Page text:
Though the legislation intends to positively impact women’s health and well-being, thereby boosting female labour force participation, implementing the legislation in the informal sector has been challenging. Also, the legislation does not include a provision for parental or shared parental leave, something which is extremely important to address gender inequalities in households to encourage women to sustain themselves in the labour market. The issue of maternity financing is also significant, wherein the burden of responsibility is completely on the employer, unlike several other countries where the State and the employer share it. The ILO’s 2014 report, Maternity and Paternity at Work: Law and Practice Across the World, comparing 185 countries, highlighted that 58% of countries provided cash benefits through national social security schemes, in 16% of countries the cost was shared between the employers and social security systems, and only in 25% of countries the liability solely fell on the employer. It stated that employers’ liability schemes financially burden employers and work against the interests of women workers, thereby leading to discrimination against women. It is important to revisit the maternity legislation to promote a more inclusive approach by streamlining social security and sectoral funds towards maternity funding to provide access to women in the informal sector.

The OSH Code, 2020, comprising 13 laws, in Chapter 10, titled ‘Special Provisions Relating to Employment of Women’, has enabled night work for women, which was earlier prohibited under the Factories Act, 1948. Section 43 of the Code states that women shall be entitled to work before 6 am and beyond 7 pm with their consent. The Draft Central Rules (Section 67) have mentioned that adequate transportation facilities (pick and drop at residence) are to be arranged by employers, which may be challenging for employers of Micro, Small and Medium Enterprises (MSMEs) lacking the financial resources to implement this, thereby discouraging them from hiring women. The Standing Committee on Labour, in its fourth report on OSH Code, had pointed out that the provision of crèche facilities could be expensive for the MSME sector.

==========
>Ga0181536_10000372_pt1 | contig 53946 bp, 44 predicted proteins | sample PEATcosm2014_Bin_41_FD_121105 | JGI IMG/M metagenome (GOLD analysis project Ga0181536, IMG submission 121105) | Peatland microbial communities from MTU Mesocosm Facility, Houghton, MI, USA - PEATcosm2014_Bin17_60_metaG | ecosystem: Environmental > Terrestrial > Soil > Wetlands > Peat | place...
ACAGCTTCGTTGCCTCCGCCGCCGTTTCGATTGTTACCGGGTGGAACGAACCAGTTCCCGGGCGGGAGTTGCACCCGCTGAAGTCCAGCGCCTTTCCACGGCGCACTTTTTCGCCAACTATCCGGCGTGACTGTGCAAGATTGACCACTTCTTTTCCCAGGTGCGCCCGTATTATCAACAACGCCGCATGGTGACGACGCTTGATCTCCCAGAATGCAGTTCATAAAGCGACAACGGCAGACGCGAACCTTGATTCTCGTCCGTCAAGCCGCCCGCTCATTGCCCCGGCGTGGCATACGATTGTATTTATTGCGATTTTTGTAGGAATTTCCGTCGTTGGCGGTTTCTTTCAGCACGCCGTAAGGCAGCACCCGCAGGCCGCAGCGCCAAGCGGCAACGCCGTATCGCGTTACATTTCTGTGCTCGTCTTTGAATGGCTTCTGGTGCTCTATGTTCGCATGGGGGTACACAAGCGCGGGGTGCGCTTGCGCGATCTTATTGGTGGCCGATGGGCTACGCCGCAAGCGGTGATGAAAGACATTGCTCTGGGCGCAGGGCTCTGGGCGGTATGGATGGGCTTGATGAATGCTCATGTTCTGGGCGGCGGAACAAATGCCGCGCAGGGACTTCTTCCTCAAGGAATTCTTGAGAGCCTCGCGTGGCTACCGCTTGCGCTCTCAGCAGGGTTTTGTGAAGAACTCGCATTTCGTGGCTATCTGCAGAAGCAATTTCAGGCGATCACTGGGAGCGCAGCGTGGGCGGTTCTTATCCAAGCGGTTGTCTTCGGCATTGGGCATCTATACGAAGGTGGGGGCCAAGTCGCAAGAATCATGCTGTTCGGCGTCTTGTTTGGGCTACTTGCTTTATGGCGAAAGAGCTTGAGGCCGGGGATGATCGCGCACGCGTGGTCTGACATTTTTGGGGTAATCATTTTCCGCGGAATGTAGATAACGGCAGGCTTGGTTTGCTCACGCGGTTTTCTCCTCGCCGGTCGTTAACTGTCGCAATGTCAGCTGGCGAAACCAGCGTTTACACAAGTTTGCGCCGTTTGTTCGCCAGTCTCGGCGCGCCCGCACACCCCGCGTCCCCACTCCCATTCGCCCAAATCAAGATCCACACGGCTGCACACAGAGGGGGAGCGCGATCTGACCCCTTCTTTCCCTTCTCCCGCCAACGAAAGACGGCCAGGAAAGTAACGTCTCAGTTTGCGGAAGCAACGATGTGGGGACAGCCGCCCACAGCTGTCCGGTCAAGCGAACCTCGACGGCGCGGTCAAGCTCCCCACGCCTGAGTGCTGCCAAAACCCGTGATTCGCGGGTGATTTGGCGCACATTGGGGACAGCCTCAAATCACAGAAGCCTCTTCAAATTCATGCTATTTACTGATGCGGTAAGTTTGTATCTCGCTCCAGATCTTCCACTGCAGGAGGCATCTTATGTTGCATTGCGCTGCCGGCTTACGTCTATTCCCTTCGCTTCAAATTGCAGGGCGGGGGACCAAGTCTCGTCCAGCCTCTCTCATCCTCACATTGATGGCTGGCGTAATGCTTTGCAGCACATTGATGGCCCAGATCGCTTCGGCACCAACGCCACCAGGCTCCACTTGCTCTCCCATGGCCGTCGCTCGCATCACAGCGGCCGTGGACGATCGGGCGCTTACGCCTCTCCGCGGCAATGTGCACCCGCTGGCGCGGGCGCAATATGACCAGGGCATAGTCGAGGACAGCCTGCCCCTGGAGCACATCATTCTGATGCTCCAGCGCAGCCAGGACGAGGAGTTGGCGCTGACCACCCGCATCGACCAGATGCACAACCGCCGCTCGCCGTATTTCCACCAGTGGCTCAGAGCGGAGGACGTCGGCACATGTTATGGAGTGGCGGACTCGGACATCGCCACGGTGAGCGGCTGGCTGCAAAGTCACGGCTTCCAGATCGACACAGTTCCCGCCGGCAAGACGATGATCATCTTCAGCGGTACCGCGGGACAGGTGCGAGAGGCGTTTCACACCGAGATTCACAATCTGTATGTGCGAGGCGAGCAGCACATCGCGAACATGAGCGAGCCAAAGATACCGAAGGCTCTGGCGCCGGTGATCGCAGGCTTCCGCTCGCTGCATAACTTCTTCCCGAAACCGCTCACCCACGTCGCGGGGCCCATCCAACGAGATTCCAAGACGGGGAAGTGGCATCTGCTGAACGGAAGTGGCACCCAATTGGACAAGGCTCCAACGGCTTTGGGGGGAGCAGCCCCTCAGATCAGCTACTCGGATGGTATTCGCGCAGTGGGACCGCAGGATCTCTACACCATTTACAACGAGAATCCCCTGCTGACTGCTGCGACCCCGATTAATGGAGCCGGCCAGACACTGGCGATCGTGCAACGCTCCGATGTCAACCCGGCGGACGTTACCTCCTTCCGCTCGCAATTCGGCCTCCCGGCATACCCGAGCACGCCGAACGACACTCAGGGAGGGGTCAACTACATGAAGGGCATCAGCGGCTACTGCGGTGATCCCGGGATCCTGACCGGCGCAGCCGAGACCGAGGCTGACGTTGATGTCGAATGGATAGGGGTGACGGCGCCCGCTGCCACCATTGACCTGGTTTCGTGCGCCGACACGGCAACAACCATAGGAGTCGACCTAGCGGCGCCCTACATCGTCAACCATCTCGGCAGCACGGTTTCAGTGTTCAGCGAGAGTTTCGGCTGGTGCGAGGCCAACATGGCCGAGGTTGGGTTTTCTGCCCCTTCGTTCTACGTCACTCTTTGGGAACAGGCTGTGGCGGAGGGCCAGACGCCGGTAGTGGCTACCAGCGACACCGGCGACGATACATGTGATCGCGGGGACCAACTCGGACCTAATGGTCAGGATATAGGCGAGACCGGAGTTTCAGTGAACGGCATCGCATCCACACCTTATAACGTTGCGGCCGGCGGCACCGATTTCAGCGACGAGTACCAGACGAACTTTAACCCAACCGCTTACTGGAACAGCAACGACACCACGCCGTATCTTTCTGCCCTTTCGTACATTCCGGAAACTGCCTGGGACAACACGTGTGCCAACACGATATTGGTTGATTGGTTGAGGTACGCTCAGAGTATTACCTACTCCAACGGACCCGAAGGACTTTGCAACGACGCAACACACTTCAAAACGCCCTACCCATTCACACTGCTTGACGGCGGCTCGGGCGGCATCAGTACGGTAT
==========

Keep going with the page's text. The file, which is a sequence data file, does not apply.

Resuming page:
Hence, an enabling provision was included in Section 24(3) of the OSH Code for common crèche facilities, wherein it was stated that a cluster of small-scale industries could pool their resources to set up a common crèche. But this provision has not touched upon the implementation aspect.

Though the new labour codes are expected to improve women’s employment while promoting access to social security, several gaps must be addressed. While the state governments are formulating rules, state labour departments need to engage in inter-state dialogues for better implementation of the provisions for women workers enshrined in the codes.

Ellina Samantroy

Faculty and coordinator for Centre for Gender and Labour, V V Giri National Labour Institute, Noida
(Views are personal)